One of the basic concepts in Israelite religion was the people’s trust in God. The word faith does not appear often in the translations of the Old Testament in our English Bibles. For instance, the word “faith” appears only eighteen times in the Old Testament of the New Revised Standard Version. However, faith or trust in God was an important element in Israelite religion. The Psalmist said: “I kept my faith, even when I said, ‘I am greatly afflicted’” (Psalm 116:10).
An important component of faith in God is singleness of heart. Faith can be defined as reliance upon the word, power, or love of another person. In the Bible, the people of Israel encountered the living God and experienced his presence, his love, his faithfulness, and his mighty acts through revelation. The revelation of God to his people unfolds through God’s intervention in the history of Israel. But it also came as the people saw God in creation: “The heavens proclaim his righteousness, and all peoples see his glory” (Psalm 97:6).
Faith and trust in God also came as the people read their historical traditions, spoke about God’s mighty acts, remembered God’s faithfulness in keeping his promises, and told of fulfilled prophesies. Thus, the passing down of the ancient tradition, both written and oral, and the reliving of their encounters with God provided meaning to the lives of the people of Israel.
When a person relived Israel’s encounter with God, that person experienced a personal encounter with God himself, thus strengthening that person’s faith and trust in God. The main idea behind the word faith is confidence in God for who he is and for what he has done. Faith is not a feeling of self trust or self reliance. Faith is trust in God’s promises and God’s character.
Faith, properly understood, describes a person’s apprehension of the divine or the transcendent. “The fear of the LORD is the beginning of knowledge” (Proverbs 1:7). The fear of the transcendent is an indispensable element without which true religious experience cannot develop. The distinctiveness of Biblical faith resides in the fact that Yahweh is willing to start the relationship with human beings and this fact alone is worthy of a person’s trust.
Trust in Yahweh is best understood not as a course of action to be pursued, but as an attitude of mind to be cultivated. The people of Israel learned to trust in God because of what they had seen and heard. They had a will to believe.
In the Bible, God is the primary initiator of the actions that produce faith and people must respond to what God has done. In fact, for faith to exist, an individual must respond in movement. Faith is an event, movement, happening. Faith comes to an individual in his or her existential situation, informing and transforming them.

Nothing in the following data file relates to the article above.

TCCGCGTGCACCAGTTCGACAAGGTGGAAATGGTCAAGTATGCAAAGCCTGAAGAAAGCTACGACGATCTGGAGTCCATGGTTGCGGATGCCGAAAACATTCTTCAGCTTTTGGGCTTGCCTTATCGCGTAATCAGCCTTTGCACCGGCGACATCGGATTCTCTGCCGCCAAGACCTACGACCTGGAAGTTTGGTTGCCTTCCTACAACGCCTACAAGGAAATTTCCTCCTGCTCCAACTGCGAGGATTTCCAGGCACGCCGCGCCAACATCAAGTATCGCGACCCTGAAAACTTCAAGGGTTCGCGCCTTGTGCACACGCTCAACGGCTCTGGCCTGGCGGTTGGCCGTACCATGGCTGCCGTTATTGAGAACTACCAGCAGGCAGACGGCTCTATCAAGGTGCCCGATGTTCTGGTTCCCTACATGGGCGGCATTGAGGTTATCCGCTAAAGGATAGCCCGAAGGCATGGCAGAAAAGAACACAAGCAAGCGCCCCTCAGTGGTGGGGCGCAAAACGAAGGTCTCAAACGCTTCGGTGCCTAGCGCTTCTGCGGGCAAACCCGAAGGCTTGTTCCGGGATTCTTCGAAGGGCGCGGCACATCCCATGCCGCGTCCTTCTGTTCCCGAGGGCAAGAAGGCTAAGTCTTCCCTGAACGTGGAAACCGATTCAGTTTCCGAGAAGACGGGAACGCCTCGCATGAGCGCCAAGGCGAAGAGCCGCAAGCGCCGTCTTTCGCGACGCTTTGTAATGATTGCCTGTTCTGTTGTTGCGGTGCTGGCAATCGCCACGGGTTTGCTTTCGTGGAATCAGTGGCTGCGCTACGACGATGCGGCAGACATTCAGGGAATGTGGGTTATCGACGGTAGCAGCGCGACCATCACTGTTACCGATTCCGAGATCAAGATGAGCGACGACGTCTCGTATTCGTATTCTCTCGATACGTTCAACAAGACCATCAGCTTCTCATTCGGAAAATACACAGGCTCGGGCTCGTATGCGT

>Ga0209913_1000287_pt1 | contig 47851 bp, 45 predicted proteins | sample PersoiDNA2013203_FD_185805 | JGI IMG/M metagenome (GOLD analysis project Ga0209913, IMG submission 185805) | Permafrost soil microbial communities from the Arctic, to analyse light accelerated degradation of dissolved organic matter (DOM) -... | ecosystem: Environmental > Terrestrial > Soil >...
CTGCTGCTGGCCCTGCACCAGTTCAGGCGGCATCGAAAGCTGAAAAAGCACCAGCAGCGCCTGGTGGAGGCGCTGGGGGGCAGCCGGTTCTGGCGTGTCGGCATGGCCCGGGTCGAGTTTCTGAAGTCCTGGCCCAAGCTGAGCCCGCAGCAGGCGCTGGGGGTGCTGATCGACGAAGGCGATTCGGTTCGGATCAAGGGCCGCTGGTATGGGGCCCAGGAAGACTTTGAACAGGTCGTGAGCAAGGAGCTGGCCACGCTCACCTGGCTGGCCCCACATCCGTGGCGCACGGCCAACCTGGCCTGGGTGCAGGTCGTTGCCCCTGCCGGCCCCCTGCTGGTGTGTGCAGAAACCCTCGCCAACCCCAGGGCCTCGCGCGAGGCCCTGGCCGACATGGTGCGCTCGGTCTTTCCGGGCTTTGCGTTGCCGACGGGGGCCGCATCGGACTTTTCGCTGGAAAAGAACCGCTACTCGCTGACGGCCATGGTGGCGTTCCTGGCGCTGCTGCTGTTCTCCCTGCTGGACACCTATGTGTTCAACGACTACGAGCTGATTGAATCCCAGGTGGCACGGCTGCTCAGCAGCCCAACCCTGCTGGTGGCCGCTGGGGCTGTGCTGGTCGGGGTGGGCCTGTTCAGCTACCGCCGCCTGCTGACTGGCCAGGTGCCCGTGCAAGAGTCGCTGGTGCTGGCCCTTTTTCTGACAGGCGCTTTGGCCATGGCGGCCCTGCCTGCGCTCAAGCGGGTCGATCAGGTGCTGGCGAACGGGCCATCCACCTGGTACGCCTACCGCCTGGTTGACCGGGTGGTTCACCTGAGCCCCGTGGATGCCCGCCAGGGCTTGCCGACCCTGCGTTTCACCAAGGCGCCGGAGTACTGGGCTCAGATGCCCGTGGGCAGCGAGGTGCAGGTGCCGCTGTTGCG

Faith in God, as in any vital relationship, is a matter of constant challenge and response, approach and withdrawal, relinquishing and possessing. Faith can be seen as a gift that releases an individual from the bondage of self to the freedom one finds in a personal relationship with God.
The idea of faith impacting the future of an individual can also be seen in the Bible. Yahweh’s revelation of himself to Israel is often concerned with the future, since divine revelation is often accompanied by Yahweh’s promises to Israel. Biblical faith is often belief in Yahweh’s fidelity to fulfill his promises. Faith sees the future with confidence. The people of Israel placed their future in God’s hands because they knew that God had a plan and a purpose for them: “For I know what I have planned for you, says the LORD. I have plans to prosper you, not to harm you. I have plans to give you a future filled with hope” (Jeremiah 29:11).
Faith believes that God’s plan for the future means that God’s purpose will be accomplished in history. To trust that God has the final say on the future involves an intellectual understanding of the revealed truth. Faith is not an ignorant, blind obedience, but rather it carries intellectual obedience. Faith recognizes the sovereignty of God and channels the giving of oneself to Yahweh to be controlled and remade by that which commands trust and devotion.
Faith carried the Israelites throughout their history. The faith of Israel was the unique gift offered to the people by Yahweh’s faithfulness. No other nation in the Ancient Near East depended on faith for their existence as much as the people of Israel did.
“The righteous shall live by his faith” (Habakkuk 2:4).
Professor of Old Testament
Northern Baptist Seminary